If entrepreneurs are born that way, then I must be the weird one out. 

Last weekend I was back in Wisconsin for a wedding, and my aunt asked me, "what's the hardest thing about starting your own company?" There were many ways I could have answered that question, but the most honest answer is: "Emotionally it's hard. Believing in yourself is hard… that's the toughest part." 

The Right Ideas

I've always been the gal with ideas. Some good ones – but mostly not so good ones. I tinkered here and there in my free time but never totally committed to a new venture. Why? There was a lot of negative self-talk in my head. I never believed I had what it took to start my own thing. When people talk about a founder, there's often commentary around her magnetic confidence, her natural ability to convince everyone in the room that what she's doing is part of the universe's design. I've certainly never been that person.  

I still remember the summer when I was 12 - I just graduated 6th grade and was about to enter middle school. My neighbor told me that middle school was going to be much harder than grade school. (Time out— let's pause. That's a hilarious comment). Instead of having the confidence to say, "I'll be fine in middle school; I'm a great student," I started worrying that I was going to fail out of middle school. Every stage of life has been like that for me: not being sure I'll be able to rise up to the new challenge. 

So even though I've had some interesting startup ideas, I never felt like I had the oomph to get me from idea to reality. That was about to change.

Building Confidence

I came to HBS wanting to start my own thing – with the rough concept of AirBnB for event venue spaces (e.g., host a birthday party in an art gallery, a wedding in someone's barn). Fortunately, there are a lot of resources for aspiring entrepreneurs at HBS. For me, the most helpful resources were those that built confidence in myself through community and through doing. 

The iLab Community

Harvard's Innovation Lab (iLab) is a physical space where entrepreneurs across Harvard gather, work, socialize, and create together. My startup, Venuefly, has been lucky enough to be a part of the iLab's incubation program which provides resources, mentorship, and community to Harvard students working on startups. It's a great working space for my co-founder Josh Hoffman-Senn (HBS '19) and I work to on Venuefly there. The iLab fosters community amongst entrepreneurs who get to interact with other founders working on interesting startups and facing similar challenges – from both emotional and business perspectives. Being a part of this community has helped me realize that many founders face self-doubt. It's normal.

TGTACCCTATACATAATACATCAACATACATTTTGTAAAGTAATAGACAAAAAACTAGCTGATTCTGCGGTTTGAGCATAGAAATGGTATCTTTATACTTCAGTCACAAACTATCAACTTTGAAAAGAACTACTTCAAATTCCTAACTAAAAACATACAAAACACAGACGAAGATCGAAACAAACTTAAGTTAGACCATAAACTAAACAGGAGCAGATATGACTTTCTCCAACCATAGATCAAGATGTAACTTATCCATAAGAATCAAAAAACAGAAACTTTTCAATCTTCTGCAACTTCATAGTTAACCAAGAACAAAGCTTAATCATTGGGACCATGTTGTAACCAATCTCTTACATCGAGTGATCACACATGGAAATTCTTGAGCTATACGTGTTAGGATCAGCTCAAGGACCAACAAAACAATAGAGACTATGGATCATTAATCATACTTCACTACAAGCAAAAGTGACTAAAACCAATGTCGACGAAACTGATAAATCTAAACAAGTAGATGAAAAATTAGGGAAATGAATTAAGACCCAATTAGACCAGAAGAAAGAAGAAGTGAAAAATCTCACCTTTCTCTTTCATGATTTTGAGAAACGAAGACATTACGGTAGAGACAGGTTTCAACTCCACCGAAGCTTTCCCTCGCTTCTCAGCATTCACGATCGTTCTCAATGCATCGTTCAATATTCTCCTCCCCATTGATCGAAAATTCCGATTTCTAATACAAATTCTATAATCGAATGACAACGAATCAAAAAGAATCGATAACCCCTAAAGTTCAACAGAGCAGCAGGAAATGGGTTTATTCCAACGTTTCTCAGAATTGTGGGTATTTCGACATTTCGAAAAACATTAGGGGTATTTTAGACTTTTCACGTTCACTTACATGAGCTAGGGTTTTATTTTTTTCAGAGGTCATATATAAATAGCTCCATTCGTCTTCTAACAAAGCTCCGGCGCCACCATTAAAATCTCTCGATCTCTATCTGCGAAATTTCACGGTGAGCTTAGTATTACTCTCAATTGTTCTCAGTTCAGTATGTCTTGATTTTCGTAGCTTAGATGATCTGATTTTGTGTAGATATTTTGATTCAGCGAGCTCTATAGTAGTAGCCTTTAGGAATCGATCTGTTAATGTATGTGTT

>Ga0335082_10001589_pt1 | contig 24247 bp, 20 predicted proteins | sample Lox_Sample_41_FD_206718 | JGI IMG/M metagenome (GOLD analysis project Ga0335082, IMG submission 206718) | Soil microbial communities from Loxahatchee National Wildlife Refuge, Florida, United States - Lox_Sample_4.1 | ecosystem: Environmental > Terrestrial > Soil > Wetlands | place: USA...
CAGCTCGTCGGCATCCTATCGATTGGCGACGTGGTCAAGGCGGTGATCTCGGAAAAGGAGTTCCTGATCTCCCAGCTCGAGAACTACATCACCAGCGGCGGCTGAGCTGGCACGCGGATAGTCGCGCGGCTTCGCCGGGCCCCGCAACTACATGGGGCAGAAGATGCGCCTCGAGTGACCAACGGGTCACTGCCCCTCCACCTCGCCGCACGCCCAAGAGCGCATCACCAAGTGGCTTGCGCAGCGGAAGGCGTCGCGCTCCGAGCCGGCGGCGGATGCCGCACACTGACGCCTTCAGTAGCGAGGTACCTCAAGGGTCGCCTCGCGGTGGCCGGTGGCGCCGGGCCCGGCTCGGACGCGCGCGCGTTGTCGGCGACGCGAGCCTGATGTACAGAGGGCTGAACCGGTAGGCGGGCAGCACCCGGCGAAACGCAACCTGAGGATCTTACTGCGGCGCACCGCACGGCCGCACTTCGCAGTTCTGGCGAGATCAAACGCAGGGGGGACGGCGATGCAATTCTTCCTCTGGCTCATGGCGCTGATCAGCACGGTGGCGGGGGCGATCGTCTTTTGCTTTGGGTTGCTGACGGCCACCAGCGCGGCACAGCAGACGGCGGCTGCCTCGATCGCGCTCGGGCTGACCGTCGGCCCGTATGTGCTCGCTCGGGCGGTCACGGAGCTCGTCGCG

Just do it: Startup Bootcamp & Rock Summer Fellows 

HBS also has programming and funding that gets students to stop simply thinking and start doing. Startup Bootcamp is a winter program that accelerates the early stages of a business. Within a week of attending the program, we acquired beta customers, built a website, ran ads, and saw some real traction. That gave me confidence to say, "hey, there's something here with this business idea; it is worth pursuing."  

Rock Summer Fellows is another program that provides a living stipend for students who want to work on startups during the summer between their first and second year. Instead of doing a traditional summer internship, I decided to pursue Venuefly full time. Yet again, I was inspired by the ability to dive in completely and I felt more and more confidence in myself over time. By the time summer was over, we refined our business model and started earning revenue. 

The Final Semester at HBS and Beyond

We are continuing to work on Venuefly during our second year.  Josh and I meet in the iLab every morning before class. At times, it’s hard to juggle school, work, and everything else in life, but the iLab is our startup sanctuary that keeps us motivated and accountable. The space allows us to shift focus mentally from being students to being founders. We’re also in the HBS Rock Accelerator program which provides us some funding and support. We are continuing to run events and are hoping to automate key pieces of our product by the end of the school year. Our hope is to raise some financing that will allow us to pursue Venuefly full time after graduation.  

Maybe I’m not a natural-born entrepreneur, but I've been fortunate enough to be in an environment that has primed me for the challenge.